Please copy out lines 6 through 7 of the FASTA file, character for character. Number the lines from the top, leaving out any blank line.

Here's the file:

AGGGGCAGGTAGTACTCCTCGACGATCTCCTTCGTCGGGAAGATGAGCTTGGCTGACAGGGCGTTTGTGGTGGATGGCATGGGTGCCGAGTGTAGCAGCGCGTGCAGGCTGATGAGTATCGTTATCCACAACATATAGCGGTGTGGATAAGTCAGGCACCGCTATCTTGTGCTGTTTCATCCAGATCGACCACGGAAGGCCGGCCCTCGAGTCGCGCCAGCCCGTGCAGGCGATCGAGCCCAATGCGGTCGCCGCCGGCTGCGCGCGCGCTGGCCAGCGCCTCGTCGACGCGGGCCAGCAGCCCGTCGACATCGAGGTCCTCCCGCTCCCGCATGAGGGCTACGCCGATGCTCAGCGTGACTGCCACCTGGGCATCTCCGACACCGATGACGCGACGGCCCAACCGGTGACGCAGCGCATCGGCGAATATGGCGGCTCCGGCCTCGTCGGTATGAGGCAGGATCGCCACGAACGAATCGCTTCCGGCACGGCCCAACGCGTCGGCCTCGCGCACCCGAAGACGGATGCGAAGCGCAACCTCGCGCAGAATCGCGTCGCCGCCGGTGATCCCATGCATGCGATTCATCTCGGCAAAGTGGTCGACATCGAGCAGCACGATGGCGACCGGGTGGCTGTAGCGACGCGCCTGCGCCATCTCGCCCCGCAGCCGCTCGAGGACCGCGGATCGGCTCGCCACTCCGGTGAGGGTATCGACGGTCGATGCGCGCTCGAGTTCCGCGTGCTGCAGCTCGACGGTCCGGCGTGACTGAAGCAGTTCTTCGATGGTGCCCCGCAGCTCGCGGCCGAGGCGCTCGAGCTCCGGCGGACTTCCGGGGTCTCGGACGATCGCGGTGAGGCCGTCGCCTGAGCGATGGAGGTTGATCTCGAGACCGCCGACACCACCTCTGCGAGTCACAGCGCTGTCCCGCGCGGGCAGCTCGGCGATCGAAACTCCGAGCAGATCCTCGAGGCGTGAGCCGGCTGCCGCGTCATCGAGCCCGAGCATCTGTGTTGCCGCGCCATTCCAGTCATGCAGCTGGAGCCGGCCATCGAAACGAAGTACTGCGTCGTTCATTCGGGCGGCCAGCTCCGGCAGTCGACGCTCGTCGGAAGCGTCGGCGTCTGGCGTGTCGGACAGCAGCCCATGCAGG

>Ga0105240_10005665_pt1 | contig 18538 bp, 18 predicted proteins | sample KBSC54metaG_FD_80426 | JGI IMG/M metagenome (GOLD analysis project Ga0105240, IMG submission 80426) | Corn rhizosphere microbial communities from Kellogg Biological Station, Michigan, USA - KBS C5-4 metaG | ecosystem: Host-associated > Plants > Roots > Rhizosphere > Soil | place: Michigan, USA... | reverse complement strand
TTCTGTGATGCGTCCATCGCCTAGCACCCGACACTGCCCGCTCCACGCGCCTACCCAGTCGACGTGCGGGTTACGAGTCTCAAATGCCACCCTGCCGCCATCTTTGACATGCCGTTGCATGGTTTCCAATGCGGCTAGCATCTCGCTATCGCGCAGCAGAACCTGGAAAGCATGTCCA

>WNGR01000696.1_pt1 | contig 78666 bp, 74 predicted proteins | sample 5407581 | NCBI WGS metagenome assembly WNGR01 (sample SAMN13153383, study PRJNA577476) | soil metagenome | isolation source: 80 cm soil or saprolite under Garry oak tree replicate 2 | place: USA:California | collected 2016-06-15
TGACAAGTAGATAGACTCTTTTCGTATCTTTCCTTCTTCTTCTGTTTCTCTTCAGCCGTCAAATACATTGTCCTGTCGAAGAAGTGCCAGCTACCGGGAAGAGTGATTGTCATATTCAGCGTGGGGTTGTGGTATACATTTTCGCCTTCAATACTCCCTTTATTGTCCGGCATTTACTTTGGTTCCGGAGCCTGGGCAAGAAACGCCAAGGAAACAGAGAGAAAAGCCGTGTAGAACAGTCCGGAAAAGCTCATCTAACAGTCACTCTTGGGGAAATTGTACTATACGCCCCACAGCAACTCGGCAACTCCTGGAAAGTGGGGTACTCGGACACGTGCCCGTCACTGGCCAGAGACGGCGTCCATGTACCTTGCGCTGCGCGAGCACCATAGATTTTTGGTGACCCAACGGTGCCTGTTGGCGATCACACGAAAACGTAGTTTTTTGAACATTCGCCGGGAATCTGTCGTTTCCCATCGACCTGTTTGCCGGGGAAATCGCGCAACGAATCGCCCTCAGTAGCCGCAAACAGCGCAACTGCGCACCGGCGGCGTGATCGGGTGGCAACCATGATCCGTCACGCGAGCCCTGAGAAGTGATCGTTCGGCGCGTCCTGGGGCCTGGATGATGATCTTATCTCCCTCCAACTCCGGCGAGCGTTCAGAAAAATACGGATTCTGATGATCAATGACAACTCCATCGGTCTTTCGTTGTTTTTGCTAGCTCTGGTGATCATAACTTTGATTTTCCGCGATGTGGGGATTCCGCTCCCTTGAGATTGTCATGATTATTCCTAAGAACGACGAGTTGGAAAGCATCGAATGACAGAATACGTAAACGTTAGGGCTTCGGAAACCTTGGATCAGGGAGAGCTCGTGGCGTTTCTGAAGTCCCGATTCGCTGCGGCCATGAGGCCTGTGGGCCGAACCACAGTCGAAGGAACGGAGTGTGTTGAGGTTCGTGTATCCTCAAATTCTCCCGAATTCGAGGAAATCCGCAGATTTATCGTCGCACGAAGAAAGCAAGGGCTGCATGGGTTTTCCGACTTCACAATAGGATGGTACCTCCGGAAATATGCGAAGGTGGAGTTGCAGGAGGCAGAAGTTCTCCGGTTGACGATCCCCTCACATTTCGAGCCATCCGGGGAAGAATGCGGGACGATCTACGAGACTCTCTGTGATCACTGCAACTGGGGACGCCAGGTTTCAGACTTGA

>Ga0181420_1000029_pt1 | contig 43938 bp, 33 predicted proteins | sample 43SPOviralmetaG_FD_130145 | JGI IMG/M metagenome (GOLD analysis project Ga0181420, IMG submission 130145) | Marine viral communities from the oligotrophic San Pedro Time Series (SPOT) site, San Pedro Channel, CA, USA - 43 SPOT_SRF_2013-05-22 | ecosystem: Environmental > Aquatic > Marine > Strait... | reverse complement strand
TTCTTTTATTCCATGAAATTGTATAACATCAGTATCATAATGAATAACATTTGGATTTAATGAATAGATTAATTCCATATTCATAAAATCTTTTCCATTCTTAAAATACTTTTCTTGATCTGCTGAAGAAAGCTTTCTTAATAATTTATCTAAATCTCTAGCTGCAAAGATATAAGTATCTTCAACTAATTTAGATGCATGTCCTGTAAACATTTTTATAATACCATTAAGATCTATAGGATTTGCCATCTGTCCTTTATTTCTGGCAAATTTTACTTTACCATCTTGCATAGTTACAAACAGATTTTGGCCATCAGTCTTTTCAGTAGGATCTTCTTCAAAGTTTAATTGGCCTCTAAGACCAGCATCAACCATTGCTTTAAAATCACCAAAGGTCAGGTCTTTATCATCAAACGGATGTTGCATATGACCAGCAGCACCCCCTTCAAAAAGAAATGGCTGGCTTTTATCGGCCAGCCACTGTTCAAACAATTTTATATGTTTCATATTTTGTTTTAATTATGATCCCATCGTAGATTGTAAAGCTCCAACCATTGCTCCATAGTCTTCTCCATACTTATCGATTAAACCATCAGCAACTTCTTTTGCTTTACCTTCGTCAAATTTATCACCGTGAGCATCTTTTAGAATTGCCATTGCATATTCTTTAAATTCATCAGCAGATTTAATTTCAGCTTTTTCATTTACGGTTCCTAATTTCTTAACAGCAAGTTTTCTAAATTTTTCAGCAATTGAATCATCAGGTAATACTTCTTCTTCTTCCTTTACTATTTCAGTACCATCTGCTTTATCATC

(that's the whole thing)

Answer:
>Ga0181420_1000029_pt1 | contig 43938 bp, 33 predicted proteins | sample 43SPOviralmetaG_FD_130145 | JGI IMG/M metagenome (GOLD analysis project Ga0181420, IMG submission 130145) | Marine viral communities from the oligotrophic San Pedro Time Series (SPOT) site, San Pedro Channel, CA, USA - 43 SPOT_SRF_2013-05-22 | ecosystem: Environmental > Aquatic > Marine > Strait... | reverse complement strand
TTCTTTTATTCCATGAAATTGTATAACATCAGTATCATAATGAATAACATTTGGATTTAATGAATAGATTAATTCCATATTCATAAAATCTTTTCCATTCTTAAAATACTTTTCTTGATCTGCTGAAGAAAGCTTTCTTAATAATTTATCTAAATCTCTAGCTGCAAAGATATAAGTATCTTCAACTAATTTAGATGCATGTCCTGTAAACATTTTTATAATACCATTAAGATCTATAGGATTTGCCATCTGTCCTTTATTTCTGGCAAATTTTACTTTACCATCTTGCATAGTTACAAACAGATTTTGGCCATCAGTCTTTTCAGTAGGATCTTCTTCAAAGTTTAATTGGCCTCTAAGACCAGCATCAACCATTGCTTTAAAATCACCAAAGGTCAGGTCTTTATCATCAAACGGATGTTGCATATGACCAGCAGCACCCCCTTCAAAAAGAAATGGCTGGCTTTTATCGGCCAGCCACTGTTCAAACAATTTTATATGTTTCATATTTTGTTTTAATTATGATCCCATCGTAGATTGTAAAGCTCCAACCATTGCTCCATAGTCTTCTCCATACTTATCGATTAAACCATCAGCAACTTCTTTTGCTTTACCTTCGTCAAATTTATCACCGTGAGCATCTTTTAGAATTGCCATTGCATATTCTTTAAATTCATCAGCAGATTTAATTTCAGCTTTTTCATTTACGGTTCCTAATTTCTTAACAGCAAGTTTTCTAAATTTTTCAGCAATTGAATCATCAGGTAATACTTCTTCTTCTTCCTTTACTATTTCAGTACCATCTGCTTTATCATC